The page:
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Iggy Pop Tore Through SXSW Like a Tornado (Photo Review)

“Thank you—fuck! Come up here and fuck me!”

At 68 years old, Iggy Pop still knows how to make parents nervous about sending their kids to his concerts.

Iggy Pop performs at the SAG-AFTRA/BMI Showcase during SXSW at the ACL Live at the Moody Theater on March 16, 2016, in Austin, TX. (Erika Goldring Photo)

On Wednesday night of SXSW Music, the Michigan-bred rock icon took the stage of the Moody Theater in downtown Austin to the thumping riff of his 1967 hit, “Lust For Life,” wearing an open blazer with nothing in the way of a shirt underneath. He was topless within minutes, and just like that it was 1977 and the entire audience was rapt, seeing a legend strutting in his prime.

As he has always managed, Pop whirled something akin to a tornado, contorting his limbs in ways that I have never even considered, mixing lewd gestures with angular thrashing, constantly kicking over his stool and mic stand. This is not a normal guy. This is a potent force of nature, raw power.

Pop’s backing band was brawny and versatile, playing new material and decades’ worth of hits. Joshua Homme (Queens of the Stone Age), who collaborated with Iggy on his brand new record, Post Pop Depression (out today), leads the band, clad in black suits. Though Homme described the band as “Iggy’s band of ding dongs” at a live taping of Homme’s Apple Music show, they were anything but. They deftly dovetailed hits from Lust for Life and The Idiot into new material, all the while giving their idol his spotlight.

Josh Homme and Iggy Pop perform at the SAG-AFTRA/BMI Showcase during SXSW at the ACL Live at the Moody Theater on March 16, 2016, in Austin, TX. (Erika Goldring Photo)

Of his most well known songs (from the David Bowie era), Iggy gave powerful, gravelly, almost baritone, and at-times-sensual renditions of “Sister Midnight,” “China Girl,” “Nightclubbing,” “The Passenger,” “Repo Man,” and “Success.” Not once through this set did the rock veteran ever lose momentum. Several times throughout the night, he asked for the house lights to be turned on so he could wave to us, flip us the bird, and flirt with us. And, of course, there was a triumphant stage dive—a phenomenon that he is widely credited with popularizing.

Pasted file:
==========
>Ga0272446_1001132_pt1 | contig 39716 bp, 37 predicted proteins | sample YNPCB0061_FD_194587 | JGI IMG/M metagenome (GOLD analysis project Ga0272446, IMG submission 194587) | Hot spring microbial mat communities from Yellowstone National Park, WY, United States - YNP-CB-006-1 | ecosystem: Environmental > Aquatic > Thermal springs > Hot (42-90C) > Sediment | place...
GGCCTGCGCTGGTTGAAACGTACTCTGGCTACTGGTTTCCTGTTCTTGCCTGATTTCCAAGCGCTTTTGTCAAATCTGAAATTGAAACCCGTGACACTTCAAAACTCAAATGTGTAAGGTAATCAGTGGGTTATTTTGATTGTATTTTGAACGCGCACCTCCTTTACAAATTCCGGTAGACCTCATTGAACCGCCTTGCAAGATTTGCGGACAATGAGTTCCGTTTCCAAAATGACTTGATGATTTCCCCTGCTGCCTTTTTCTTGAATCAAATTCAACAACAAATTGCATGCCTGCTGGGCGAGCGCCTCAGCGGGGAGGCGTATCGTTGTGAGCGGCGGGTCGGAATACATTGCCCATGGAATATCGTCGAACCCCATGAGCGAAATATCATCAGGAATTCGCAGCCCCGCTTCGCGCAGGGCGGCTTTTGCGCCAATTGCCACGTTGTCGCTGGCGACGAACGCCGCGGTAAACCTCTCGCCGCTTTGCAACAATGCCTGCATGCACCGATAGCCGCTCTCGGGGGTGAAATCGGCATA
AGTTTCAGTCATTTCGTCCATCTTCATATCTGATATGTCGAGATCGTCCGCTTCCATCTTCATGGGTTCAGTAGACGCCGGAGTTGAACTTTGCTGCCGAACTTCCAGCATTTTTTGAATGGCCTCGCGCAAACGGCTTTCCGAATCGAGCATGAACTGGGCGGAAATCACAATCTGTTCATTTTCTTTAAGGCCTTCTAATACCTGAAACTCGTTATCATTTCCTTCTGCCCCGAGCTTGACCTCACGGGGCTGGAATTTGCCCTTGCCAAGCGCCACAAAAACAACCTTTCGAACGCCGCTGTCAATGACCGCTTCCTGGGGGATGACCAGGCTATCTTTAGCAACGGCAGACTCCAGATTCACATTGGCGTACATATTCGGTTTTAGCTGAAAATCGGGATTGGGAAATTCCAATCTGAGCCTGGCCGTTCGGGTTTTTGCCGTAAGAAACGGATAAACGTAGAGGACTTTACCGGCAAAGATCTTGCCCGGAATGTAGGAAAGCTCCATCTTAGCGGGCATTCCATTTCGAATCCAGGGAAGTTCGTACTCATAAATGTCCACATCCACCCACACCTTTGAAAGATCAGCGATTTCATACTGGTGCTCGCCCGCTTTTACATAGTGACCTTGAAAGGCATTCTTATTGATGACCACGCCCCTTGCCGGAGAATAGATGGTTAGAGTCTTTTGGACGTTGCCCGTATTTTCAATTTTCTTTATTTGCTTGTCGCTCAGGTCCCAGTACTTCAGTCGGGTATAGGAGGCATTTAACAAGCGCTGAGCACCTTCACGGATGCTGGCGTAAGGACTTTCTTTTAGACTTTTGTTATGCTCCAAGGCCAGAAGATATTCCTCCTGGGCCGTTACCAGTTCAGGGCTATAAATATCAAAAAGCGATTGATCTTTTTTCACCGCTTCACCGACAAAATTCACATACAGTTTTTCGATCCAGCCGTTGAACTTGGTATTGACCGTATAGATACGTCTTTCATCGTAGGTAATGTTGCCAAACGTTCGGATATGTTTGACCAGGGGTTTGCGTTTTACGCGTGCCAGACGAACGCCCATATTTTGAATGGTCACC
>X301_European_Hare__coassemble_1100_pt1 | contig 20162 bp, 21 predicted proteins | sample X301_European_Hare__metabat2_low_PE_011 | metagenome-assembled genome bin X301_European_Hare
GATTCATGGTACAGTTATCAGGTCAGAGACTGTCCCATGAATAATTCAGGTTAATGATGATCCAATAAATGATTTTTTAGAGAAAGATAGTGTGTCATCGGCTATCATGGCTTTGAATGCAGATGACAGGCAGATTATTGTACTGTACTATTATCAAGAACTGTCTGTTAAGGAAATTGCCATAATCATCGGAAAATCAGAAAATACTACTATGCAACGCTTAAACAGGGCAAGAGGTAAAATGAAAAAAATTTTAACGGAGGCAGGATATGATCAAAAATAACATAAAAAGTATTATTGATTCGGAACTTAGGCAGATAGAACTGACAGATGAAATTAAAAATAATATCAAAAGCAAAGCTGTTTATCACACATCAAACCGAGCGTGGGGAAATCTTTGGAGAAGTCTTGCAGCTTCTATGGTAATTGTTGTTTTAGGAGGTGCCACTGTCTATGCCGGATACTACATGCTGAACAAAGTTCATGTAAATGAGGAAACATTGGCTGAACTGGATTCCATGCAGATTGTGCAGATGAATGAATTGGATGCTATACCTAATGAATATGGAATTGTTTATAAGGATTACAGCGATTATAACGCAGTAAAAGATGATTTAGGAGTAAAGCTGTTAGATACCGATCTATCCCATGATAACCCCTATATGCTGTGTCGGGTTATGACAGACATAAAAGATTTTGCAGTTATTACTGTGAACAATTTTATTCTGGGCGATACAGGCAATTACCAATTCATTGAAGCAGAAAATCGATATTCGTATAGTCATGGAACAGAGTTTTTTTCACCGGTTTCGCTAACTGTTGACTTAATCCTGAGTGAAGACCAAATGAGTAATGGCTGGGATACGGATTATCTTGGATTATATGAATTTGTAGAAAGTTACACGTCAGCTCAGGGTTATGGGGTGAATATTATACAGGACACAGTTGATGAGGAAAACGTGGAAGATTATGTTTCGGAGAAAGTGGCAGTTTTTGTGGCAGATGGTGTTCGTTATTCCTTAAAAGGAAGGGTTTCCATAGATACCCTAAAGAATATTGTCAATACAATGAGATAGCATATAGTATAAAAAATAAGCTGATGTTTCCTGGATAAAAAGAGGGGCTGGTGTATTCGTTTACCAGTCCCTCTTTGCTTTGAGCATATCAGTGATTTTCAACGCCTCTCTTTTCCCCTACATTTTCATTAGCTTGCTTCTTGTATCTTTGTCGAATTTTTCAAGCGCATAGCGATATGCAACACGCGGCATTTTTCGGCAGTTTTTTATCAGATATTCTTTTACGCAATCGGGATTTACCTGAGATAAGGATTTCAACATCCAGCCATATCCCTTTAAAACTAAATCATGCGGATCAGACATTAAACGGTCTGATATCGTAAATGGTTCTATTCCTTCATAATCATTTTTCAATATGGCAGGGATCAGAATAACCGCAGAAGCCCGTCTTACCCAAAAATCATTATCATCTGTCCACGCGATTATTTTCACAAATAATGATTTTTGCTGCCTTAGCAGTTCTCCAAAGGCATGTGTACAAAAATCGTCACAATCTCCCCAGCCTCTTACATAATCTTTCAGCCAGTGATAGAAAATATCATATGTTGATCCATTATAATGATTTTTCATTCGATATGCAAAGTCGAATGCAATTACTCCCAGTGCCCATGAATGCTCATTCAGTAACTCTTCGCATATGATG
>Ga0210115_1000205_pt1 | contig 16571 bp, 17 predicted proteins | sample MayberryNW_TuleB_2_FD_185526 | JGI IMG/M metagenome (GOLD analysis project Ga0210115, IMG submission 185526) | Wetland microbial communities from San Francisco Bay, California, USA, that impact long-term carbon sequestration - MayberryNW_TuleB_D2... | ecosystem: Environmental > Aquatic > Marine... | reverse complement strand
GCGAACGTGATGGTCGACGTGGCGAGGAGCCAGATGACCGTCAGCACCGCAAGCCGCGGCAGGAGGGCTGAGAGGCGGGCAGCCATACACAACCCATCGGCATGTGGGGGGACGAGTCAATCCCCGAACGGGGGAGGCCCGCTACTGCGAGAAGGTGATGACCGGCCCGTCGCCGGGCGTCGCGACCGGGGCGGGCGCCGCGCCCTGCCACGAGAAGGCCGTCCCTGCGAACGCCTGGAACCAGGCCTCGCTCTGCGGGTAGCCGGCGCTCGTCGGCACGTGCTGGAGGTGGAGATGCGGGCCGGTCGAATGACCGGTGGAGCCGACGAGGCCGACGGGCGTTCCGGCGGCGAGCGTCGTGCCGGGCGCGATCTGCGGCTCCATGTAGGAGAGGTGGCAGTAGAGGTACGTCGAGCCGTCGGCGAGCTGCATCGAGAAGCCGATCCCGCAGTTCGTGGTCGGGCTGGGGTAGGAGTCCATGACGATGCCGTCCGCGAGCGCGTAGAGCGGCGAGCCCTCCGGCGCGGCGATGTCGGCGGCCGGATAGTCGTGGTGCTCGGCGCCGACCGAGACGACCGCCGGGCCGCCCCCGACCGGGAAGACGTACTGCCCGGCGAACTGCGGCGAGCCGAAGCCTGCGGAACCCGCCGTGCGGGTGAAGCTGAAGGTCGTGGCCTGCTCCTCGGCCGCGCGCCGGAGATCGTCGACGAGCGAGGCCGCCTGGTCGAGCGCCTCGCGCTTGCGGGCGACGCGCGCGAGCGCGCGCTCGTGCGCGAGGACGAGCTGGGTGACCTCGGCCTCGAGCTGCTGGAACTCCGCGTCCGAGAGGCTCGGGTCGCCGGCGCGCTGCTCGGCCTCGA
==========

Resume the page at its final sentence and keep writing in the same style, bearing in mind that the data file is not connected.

Sure, Iggy is older now, but he is the same provocateur he has always been. During an earnest moment of stage banter, the Stooges frontman referenced a Frank Sinatra song that his father listened to frequently and said, “I want to be young at heart.” Though any fan of Pop would affirm that the almost-septuagenarian man thrashing viciously in front of them, shouting expletives for the sake of art, was certainly a young soul, there was part of of this statement that felt a little forlorn. Perhaps it was the recent passing of his good friend and collaborator David Bowie that weighed down this remark. Perhaps it was the likelihood that we were being graced by one of Iggy’s final performances. Josh Homme phrased this feeling best when he told The Guardian that Iggy Pop is “the last of the one-and-onlys.” And yet, there he was in front of us, shirtless, kicking over stage implements, and singing his fucking ass off. Iggy Pop had us all convinced of his lust for life a long, long time ago.

Featured Image: Elizabeth Wienberg

Live Images: Erika Goldring

Matt Grosinger is the Music Editor of Nerdist. 

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